Wainwright’s brother, Trey, had graduated from Georgia Tech and was ecstatic about the prospect of Adam playing baseball there. But their mom, Nancy, appreciated what Coach Hall told her during a meeting: “As much as Coach Hall wanted Adam to attend Georgia Tech, he advised us, ‘If Adam goes in the first three rounds of the 2000 draft, Adam should go for it because he is a special talent,’” Nancy says. “After Adam was drafted by his childhood favorite team, the Atlanta Braves, the second or third call to Adam was from Coach Hall congratulating him. That was class!”
Ten days after graduating, Wainwright was off to the minor leagues
Ten days after graduating from high school in 2000, Wainwright was off to the minor leagues. His mom says, “I was happy for Adam, but I was not prepared for it. Adam said since five years old that he wanted to be a pro baseball player, and to see him live out his dream is just an unbelievable experience.”
In 2004, Adam married his high school sweetheart, Jenny Curry, who graduated from Georgia Southern with a degree in interior design in 2003. Like Adam, Jenny grew up attending church with her parents and two younger siblings. “It was during the first year I was married that I really understood the true meaning of being a Christian,” Jenny says.” It was not just believing but more of a relationship. It was about the same time Adam committed his life to Christ; and it was a time we grew together in our faith which was awesome. It has been cool how Adam has grown into the spiritual leader of our family, especially for our two little girls, Baylie Grace (4) and Morgan (2).”
“In 2002, I made that leap of faith to accept Christ as my Savior”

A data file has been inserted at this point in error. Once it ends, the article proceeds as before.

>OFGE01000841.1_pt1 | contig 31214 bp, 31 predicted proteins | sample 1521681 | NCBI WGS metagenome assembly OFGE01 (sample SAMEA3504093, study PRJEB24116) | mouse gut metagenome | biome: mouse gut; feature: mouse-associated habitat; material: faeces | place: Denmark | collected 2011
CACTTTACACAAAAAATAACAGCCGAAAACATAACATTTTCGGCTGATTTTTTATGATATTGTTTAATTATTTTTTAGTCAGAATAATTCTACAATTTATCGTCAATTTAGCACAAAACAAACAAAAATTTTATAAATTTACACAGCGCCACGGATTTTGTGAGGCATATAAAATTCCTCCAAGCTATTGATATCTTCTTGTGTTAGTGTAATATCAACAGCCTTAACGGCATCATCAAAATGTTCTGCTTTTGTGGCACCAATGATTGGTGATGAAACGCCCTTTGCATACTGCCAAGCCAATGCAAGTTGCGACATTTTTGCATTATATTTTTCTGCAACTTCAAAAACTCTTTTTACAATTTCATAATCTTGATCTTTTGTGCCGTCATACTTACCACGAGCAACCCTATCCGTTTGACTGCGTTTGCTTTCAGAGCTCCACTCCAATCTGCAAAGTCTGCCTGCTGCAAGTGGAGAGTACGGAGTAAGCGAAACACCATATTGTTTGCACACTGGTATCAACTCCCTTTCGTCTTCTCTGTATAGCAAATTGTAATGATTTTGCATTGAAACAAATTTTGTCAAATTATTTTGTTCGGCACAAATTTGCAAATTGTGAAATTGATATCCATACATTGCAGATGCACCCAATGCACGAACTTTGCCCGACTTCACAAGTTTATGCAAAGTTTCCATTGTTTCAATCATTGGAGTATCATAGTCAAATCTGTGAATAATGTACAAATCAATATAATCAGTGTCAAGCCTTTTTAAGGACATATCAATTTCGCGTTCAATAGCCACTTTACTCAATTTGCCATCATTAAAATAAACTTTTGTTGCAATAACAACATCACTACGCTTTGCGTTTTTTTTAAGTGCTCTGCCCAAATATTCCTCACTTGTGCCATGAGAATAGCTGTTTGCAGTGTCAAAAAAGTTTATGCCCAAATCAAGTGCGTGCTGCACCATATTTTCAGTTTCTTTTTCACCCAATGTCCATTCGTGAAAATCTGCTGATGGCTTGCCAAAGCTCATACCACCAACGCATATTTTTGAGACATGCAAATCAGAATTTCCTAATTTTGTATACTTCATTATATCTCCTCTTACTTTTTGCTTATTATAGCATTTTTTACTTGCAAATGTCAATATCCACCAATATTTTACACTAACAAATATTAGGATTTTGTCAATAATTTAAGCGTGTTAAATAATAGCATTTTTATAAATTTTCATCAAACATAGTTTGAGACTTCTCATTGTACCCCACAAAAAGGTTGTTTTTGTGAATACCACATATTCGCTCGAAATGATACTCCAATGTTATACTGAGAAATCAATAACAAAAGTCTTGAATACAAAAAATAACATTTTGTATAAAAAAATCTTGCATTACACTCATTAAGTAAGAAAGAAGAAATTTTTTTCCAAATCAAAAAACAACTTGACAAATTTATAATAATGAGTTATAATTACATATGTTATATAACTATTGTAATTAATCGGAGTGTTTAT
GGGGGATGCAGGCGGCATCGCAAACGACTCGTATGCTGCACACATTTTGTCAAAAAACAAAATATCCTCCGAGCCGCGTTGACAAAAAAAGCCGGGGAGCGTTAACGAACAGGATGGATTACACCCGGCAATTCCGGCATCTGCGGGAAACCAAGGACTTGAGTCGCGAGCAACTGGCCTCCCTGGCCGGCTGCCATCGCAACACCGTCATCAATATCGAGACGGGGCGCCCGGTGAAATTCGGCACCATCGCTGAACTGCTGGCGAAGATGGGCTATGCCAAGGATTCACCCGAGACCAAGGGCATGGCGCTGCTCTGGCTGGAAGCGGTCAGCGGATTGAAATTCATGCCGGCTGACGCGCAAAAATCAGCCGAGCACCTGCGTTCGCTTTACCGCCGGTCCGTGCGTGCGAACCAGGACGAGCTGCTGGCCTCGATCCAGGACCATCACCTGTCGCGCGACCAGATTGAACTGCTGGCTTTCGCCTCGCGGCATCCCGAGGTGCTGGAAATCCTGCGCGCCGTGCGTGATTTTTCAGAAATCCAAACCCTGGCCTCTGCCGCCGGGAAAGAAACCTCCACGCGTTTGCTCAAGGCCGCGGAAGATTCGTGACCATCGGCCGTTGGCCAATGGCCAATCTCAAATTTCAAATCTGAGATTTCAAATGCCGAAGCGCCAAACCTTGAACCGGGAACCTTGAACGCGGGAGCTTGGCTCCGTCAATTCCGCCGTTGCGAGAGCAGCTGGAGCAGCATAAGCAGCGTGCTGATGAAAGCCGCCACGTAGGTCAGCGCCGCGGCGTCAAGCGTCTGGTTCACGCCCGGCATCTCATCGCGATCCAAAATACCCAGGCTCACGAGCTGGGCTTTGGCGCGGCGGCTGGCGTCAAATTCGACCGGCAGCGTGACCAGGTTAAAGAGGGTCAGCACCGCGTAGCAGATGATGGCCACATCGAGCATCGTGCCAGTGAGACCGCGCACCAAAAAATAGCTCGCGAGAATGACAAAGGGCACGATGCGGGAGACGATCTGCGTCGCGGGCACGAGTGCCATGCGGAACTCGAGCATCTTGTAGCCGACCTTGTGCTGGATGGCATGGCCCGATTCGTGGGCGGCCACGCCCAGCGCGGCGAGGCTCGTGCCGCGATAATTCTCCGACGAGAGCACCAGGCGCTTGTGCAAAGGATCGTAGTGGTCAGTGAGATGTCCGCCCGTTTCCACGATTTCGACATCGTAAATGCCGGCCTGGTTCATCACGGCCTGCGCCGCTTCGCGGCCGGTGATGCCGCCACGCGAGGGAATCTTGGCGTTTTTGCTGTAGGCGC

Before getting married, Wainwright began attending Pro Athletes Outreach (PAO) meetings. “In 2002, I made that leap of faith to accept Christ as my Savior [after] my good friend, Blaine Boyer, and my agent, Steve Hammond, encouraged me to go to PAO and to get some questions answered. It all happened so fast. I had several friends who were believers who said to get involved and search out what you believe. I took that as a sign and that I should figure out one way or another whether I am destined to believe or not believe. In doing that process, I really came to know the Lord.”
Boyer, a relief pitcher now with the New York Mets, says about Wainwright: “Adam is an extremely close friend who is fun to be around. He loves people and loves to interact with people. He has a big heart for sharing the gospel, for extending the faith, teaching about Jesus, and in trying to defend the truth in all things. He is constantly seeking God in any kind of decision he is making or seeking the Lord for answers.”
“Jenny was a strong believer, but she never made it uncomfortable for me”
Wainwright says he finds strength in his wife, Jenny. “Jenny was a strong believer, but she never made it uncomfortable for me. She encouraged me without coming down on me when I wasn’t doing things she wanted me to do. She is the perfect example of being Christ-like to me so I can see another instance of someone I wanted to be like.”